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On whom three hundred gold-capt youths await,
To lug the pond'rous volume off in state.

When Dulness, smiling--“ Thus revive the Wits !
But murder first, and mince them all to bits ;
As erst Medea (cruel, fo to save !)
A new Edition of old Æson gave ;
Let standard-Authors, thus, like trophies born,
Appear more glorious as more hack'd and torn.
And you, my Critics ! in the chequer'd fhade, 125
Admire new light thro’ holes yourselves have made.

Leave not a foot of verse, a foot of stone,
A Page, a Grávé, that they can call their own;

VER. 1192


« Thus revive, etc.] The Goddess applauds the practice of tacking the obscure names of Persons not eminent in any branch of learning, to those of the most distinguished Writers; either by printing Editions of their works with impertinent alterations of their Text, as in the former instances ; or by letting up Monuments disgraced with their own vile names and infcriptions, as in the latter.

VER. 122. old. Æron] Of whom Ovid (very applicable to these restored authors)

Æron miratur,
Dinimilemque animum fubiit -
Ver. 128. A Page, à Grave,) For what less than a Grave
can be granted to a dead author ? of what less than a Page
san be allowed a living one ?

VER. 126. Admire nero light, &c.]

The Soul's dark cottage, batter'd and decay'd,
Lets in new light, through chinks obat time has made: Waller.


But spread, my fons, your glory thin or thick,
On passive paper, or on solid brick.

130 So by each Bard an Alderman shall sit, A heavy Lord shall hang at every Wit,

REMARKS. Ver. 128. A Page,] Pagina, not Pedisequus. A Page of a Book, not a Servant, Follower, or Attendant: no Poet having had a Page since the death of Mr. Thomas Durfey.

SCRIBL. VER: 131. So by each Bard an Alderman, &c.] Vide the Tombs of the Poets, Éditio Westmonasterienfis.

Ibid. :- an Alderman pall fit,] Alluding to the Monument erected for Butler by Alderman Barber.

Ver. 132. A beavy Lord fall bang at ev'ry Wit, ] How un. natural an Image! and how ill supported, faith Aristarchus, Had it been,

A beavy Wit Mall bang at ev'ry Lord, something might have been said, in an Age so diftingushed for well-judging Patrons. For LORD, then, read, LOAD; that is, of Debts here, and of Commentaries hereafter. To this purpose, conspicuous is the case of the poor Author of Hudibras, whose body,' long since weighed down to the Grave by a load of debts, has lately had a more unmerciful load of Commentaries laid upon his Spirit ; wherein the Editor has atchieved more than Virgil himself, when he turned Critic, could boast of, which was only, that be had pick'd gold out of another man's dung ; whereas the Editor has pick'd it out of his own.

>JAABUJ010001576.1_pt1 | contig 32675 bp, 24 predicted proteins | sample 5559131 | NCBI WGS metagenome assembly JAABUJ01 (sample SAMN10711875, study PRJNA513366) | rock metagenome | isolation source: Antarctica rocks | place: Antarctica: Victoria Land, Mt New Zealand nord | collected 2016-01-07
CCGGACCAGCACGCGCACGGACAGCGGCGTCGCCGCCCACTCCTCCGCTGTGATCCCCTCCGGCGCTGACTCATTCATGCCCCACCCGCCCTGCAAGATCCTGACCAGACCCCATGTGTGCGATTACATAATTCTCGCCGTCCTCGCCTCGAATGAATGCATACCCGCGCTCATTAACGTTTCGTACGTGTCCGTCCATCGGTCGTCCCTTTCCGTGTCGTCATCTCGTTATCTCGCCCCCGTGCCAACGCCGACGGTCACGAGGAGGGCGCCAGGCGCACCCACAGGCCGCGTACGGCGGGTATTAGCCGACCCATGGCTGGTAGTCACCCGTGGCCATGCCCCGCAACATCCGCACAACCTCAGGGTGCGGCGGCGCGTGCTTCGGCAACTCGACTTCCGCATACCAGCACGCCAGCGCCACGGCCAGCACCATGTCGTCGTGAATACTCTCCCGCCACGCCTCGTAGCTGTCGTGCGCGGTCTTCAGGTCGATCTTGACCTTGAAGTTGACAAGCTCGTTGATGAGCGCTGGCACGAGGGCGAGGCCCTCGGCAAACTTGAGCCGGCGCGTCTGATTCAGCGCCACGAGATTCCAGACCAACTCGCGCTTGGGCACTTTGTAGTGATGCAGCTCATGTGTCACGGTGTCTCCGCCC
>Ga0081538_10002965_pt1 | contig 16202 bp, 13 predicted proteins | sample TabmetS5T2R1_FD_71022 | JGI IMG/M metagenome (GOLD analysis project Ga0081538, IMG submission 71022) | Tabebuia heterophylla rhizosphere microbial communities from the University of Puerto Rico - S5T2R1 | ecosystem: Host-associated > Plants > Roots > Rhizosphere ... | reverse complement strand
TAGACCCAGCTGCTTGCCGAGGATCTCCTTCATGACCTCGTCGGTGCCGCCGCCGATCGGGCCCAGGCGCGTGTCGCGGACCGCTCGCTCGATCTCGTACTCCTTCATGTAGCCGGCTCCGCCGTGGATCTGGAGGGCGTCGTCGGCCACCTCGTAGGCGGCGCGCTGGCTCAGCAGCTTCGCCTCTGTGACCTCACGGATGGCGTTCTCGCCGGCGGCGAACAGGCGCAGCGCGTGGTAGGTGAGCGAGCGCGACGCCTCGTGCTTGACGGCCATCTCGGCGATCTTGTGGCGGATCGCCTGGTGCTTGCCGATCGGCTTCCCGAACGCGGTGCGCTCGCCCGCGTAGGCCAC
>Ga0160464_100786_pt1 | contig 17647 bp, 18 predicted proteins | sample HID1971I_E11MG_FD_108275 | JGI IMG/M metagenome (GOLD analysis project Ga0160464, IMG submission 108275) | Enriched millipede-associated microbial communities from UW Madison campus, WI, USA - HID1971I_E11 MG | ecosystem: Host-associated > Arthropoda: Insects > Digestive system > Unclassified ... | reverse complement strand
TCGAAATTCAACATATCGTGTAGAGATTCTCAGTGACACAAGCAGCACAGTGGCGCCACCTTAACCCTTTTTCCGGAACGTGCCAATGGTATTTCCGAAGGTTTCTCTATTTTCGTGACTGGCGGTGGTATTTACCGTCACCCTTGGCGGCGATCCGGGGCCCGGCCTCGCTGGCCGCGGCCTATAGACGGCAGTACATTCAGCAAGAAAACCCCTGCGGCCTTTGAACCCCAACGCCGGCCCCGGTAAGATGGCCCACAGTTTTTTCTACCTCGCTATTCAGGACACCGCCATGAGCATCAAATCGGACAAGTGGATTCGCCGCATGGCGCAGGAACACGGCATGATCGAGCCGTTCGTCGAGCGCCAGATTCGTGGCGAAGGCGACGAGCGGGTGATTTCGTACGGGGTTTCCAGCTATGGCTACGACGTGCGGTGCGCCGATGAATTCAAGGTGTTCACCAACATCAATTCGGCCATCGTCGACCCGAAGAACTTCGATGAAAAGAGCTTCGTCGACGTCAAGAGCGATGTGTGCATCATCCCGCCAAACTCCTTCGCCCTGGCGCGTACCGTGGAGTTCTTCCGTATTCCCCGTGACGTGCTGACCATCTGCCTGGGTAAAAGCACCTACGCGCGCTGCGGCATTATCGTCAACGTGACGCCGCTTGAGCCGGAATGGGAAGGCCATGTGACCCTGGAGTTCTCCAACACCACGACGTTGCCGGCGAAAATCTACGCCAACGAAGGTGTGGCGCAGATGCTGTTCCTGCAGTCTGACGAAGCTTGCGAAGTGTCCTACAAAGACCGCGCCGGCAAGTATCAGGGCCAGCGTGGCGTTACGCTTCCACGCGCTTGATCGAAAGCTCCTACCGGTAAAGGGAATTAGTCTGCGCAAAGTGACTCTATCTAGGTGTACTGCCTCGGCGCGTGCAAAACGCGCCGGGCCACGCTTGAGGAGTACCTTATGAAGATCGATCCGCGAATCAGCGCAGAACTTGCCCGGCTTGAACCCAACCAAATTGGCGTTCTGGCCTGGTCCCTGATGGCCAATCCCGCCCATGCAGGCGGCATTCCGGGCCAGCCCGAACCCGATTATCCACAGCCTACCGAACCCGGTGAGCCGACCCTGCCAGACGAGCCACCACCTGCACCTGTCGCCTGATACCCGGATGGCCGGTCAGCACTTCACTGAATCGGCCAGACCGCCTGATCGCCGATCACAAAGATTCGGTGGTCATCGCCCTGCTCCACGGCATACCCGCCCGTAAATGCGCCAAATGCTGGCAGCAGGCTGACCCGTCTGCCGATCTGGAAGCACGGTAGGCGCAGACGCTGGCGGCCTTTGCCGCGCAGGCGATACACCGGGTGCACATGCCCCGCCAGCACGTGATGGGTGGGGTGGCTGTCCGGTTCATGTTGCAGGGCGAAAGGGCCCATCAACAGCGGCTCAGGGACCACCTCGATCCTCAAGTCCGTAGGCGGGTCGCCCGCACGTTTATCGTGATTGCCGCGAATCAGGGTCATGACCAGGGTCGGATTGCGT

SCRIBL. Aristarchus thinks the common reading right: and that the author himself had been struggling: and has but just thaken off his Load when he wrote the following Epigram.

My Lord complains, that Pope, stark mad with gardens, “ Has lopt three trees the value of three farthings : “ But he's my neighbour cries the peer polite, " And if he'll visit me, I'll wave my right. “ What? on Compulfion ? and against my Will, " A Lord's acquaintance ? Let him file his Bill.

And while on Fame's triumphal Car they ride,
Some slave of mine be pinion’d to their side.

Now crowds on crowds around the Goddess press,
Fach eager to present the first Address.

136 Dunce (corning Dunce beholds the next advance, But Fop shews Fop superior complaisance. When lo! a spectre rose, whose index hand Held forth the Virtue of the dreadful wand; 140 His beaver'd brow a birchin garland wears, Dropping with Infant's Blood, and Mother's tears. O’er ev'ry vein a fhudd'ring horror runs ; Eton and Winton shake thro' all their Sons.

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VER, 137, 138.